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I'm a beginner in airfoil design. I just came across swept-back wings. There is a point that I couldn't understand that theory.

Why is the only perpendicular component of the airflow to the wing(component parallel to chord line) affects the shockwave formation? Why doesn't the total airflow vector(spanwise +chorwise vector component) contribute towards shockwave?

Why wouldn't the shockwave form with the total airflow vector in the swept wing? I have attached the image to show my point better The Red block shows the shockwave in the wings

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Imagine a wing that is infinitely long, and stretches from east to west. It is moving north at 400 mph. Obiously, it does not produce a shockwave, as it is moving subsonically.

Now, imagine a copy of this wing that is moving to the east at 800 mph (along its length) while still moving north at 400 mph. Other than skin effects, this wing is aerodynamically identical to the first, so it does not have shockwaves, yet it is very supersonic.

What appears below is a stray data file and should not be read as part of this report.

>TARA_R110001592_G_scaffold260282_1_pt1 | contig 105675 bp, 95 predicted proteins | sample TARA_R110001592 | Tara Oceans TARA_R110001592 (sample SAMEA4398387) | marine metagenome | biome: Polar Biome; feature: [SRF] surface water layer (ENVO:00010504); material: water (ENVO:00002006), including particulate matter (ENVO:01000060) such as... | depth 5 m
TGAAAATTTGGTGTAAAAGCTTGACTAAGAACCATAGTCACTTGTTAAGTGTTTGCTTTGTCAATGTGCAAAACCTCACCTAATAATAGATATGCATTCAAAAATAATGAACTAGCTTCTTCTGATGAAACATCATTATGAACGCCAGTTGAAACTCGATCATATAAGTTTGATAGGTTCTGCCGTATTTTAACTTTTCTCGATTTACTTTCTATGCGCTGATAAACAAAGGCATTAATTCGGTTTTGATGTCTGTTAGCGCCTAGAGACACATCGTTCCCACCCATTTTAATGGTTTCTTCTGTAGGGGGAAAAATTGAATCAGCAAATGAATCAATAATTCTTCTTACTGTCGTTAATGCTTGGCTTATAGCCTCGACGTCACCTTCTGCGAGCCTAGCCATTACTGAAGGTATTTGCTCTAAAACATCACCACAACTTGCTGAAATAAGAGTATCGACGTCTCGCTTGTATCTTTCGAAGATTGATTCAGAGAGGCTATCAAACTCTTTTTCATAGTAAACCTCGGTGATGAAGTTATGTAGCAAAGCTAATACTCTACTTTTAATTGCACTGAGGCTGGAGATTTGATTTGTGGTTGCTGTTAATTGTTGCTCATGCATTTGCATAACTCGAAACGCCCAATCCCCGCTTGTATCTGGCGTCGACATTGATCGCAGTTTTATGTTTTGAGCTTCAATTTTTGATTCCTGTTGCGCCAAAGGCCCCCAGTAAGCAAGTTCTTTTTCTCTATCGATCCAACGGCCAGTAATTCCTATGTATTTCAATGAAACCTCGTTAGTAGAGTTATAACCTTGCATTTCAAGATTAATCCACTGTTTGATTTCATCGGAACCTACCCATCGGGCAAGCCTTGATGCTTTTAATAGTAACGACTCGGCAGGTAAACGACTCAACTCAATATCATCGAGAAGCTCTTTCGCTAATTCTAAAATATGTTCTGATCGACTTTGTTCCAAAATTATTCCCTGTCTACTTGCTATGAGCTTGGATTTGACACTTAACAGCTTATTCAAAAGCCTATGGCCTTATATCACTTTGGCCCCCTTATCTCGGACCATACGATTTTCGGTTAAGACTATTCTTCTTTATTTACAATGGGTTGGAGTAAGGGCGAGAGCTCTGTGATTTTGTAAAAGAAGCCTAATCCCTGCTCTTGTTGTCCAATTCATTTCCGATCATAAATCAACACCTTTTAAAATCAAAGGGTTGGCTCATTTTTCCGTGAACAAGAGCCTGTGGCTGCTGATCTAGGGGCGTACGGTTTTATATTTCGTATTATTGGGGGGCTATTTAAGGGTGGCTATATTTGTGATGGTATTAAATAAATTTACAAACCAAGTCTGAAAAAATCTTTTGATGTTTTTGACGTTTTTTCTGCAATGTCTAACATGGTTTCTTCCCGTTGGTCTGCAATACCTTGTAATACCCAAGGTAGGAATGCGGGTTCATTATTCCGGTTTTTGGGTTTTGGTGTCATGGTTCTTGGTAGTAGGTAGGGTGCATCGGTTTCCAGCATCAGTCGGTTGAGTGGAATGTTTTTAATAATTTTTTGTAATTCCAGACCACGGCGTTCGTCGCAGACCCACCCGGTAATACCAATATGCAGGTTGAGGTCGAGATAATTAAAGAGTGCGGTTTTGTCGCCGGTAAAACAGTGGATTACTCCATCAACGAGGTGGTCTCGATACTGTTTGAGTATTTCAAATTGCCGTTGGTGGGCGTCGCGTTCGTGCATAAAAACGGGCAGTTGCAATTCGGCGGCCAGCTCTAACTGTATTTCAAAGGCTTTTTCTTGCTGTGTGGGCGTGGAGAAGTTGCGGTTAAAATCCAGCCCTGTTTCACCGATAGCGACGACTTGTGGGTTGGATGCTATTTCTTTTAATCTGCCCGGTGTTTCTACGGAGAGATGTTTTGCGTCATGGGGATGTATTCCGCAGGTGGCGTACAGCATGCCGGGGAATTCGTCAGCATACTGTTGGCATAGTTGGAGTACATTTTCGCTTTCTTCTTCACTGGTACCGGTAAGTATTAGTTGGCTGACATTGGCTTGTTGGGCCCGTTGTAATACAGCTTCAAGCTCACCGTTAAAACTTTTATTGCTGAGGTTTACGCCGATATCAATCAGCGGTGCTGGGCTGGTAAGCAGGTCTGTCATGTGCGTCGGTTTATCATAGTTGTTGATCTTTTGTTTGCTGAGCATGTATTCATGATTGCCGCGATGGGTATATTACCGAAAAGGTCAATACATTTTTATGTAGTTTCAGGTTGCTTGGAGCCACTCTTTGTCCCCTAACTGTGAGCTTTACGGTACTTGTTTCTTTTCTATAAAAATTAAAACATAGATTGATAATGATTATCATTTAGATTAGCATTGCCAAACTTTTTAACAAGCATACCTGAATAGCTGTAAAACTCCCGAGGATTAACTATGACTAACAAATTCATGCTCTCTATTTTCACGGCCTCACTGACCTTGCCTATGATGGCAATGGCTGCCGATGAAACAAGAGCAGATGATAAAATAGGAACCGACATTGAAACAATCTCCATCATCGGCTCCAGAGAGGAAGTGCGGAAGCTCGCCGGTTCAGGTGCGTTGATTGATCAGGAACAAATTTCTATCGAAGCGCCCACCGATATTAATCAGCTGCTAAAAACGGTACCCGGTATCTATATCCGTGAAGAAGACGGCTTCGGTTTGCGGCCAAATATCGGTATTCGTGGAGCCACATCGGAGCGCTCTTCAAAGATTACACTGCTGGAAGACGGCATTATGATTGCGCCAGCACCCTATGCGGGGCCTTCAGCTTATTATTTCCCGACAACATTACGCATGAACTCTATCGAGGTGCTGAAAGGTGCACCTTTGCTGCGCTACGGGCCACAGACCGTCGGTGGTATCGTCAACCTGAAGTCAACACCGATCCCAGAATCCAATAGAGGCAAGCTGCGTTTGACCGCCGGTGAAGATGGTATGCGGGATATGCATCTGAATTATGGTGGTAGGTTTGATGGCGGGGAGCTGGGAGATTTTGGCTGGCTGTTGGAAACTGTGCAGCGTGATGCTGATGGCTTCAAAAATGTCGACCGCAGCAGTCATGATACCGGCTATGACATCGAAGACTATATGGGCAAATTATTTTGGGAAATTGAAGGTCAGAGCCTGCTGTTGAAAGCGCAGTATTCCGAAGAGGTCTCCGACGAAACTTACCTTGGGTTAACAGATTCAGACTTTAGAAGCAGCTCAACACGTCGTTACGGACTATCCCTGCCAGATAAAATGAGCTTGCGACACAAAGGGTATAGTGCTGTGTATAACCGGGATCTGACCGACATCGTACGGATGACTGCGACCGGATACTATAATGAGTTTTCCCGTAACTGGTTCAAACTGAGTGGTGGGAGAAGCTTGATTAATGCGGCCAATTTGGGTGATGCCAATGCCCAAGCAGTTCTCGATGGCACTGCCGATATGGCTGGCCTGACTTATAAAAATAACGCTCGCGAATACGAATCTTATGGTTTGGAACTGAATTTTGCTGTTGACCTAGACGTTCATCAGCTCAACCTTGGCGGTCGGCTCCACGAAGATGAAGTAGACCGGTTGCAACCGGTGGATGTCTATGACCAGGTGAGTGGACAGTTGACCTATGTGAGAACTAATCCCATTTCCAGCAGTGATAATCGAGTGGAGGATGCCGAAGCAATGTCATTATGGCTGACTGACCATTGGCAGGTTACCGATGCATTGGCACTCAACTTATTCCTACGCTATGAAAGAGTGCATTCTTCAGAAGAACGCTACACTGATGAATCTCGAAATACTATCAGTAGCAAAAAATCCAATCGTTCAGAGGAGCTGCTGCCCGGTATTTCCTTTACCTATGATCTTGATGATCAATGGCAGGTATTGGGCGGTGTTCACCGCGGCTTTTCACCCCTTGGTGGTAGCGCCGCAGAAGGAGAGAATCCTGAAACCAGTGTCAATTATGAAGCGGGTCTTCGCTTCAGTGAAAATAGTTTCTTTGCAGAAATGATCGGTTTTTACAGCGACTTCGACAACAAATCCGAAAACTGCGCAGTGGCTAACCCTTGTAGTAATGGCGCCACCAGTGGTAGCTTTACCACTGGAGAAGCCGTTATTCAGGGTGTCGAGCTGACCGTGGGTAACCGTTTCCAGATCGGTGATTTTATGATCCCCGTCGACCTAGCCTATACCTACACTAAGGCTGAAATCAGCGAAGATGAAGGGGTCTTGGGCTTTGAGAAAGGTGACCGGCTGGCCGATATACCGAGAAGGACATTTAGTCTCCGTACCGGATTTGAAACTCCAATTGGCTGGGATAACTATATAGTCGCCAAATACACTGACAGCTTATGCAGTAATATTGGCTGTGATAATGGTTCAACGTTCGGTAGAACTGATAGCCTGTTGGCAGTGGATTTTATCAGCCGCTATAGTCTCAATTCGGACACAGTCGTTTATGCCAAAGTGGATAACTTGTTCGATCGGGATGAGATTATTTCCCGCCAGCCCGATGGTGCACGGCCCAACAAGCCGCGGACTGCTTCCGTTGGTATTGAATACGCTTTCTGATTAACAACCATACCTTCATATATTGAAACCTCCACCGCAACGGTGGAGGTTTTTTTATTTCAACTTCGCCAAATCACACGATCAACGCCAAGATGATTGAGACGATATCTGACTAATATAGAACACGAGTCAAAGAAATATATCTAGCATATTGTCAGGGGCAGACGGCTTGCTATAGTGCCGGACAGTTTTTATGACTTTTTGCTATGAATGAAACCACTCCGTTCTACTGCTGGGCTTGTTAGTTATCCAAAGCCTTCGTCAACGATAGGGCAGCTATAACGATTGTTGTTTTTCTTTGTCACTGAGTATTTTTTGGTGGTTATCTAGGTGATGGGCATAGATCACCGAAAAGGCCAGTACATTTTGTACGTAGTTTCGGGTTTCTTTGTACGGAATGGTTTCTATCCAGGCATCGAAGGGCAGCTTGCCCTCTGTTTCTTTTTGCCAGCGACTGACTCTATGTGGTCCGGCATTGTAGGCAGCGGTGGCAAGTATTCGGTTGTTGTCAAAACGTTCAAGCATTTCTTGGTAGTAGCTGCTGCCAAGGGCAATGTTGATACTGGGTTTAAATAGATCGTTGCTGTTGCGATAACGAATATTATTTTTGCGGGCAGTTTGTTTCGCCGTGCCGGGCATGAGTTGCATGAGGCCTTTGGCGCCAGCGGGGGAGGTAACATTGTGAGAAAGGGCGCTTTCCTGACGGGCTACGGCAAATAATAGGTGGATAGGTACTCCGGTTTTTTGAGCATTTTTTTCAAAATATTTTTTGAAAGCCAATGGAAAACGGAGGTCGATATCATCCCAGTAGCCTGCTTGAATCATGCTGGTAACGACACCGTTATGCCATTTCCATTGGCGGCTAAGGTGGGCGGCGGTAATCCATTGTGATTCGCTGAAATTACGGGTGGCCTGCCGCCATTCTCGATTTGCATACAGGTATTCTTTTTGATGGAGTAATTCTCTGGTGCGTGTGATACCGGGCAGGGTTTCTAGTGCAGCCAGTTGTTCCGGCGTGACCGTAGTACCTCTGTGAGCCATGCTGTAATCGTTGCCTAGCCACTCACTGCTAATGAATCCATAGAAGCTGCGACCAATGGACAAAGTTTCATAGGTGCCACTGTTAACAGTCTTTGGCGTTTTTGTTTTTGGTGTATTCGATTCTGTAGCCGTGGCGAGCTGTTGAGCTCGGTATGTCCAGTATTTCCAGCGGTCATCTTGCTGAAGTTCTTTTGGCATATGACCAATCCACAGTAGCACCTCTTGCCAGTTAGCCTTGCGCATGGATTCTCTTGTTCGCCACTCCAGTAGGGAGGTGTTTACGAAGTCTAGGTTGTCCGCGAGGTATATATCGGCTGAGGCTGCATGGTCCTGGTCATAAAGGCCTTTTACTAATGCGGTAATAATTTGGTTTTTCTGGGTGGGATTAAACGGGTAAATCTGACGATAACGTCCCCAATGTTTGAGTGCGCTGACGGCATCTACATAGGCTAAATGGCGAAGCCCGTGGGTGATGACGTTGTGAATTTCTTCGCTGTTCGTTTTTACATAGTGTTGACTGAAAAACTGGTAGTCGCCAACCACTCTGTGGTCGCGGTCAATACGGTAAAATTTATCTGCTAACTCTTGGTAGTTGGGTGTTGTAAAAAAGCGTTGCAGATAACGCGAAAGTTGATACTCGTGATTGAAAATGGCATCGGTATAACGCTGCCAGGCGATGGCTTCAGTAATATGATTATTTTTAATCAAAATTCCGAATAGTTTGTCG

Of course, a real swept wing is not infintely long, and so there are shockwaves at nose and tip of the wing, but mid span it really does behave similarly to a wing moving much more slowly perpendicular to its leading edge.

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  • $\begingroup$ I'm talking about swept back wing. And I couldn't understand your answer. Could you brief your answer? $\endgroup$ Mar 25 at 14:49
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I propose you first read this answer.

The flow over the wing is accelerated along the pressure gradient (or orthogonal to the isobars), and this gradient is swept with the wing. Therefore, acceleration and deceleration is orthogonal to the direction of wingspan. The spanwise speed component remains unaffected.

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